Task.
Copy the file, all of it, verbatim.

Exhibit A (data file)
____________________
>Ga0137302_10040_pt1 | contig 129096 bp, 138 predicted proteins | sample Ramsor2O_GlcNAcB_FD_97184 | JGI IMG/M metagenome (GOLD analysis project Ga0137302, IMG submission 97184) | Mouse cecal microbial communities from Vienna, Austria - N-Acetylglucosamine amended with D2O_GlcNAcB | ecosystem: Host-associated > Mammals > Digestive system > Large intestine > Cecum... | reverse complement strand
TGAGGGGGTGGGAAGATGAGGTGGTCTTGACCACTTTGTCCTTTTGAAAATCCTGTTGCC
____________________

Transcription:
>Ga0137302_10040_pt1 | contig 129096 bp, 138 predicted proteins | sample Ramsor2O_GlcNAcB_FD_97184 | JGI IMG/M metagenome (GOLD analysis project Ga0137302, IMG submission 97184) | Mouse cecal microbial communities from Vienna, Austria - N-Acetylglucosamine amended with D2O_GlcNAcB | ecosystem: Host-associated > Mammals > Digestive system > Large intestine > Cecum... | reverse complement strand
TGAGGGGGTGGGAAGATGAGGTGGTCTTGACCACTTTGTCCTTTTGAAAATCCTGTTGCC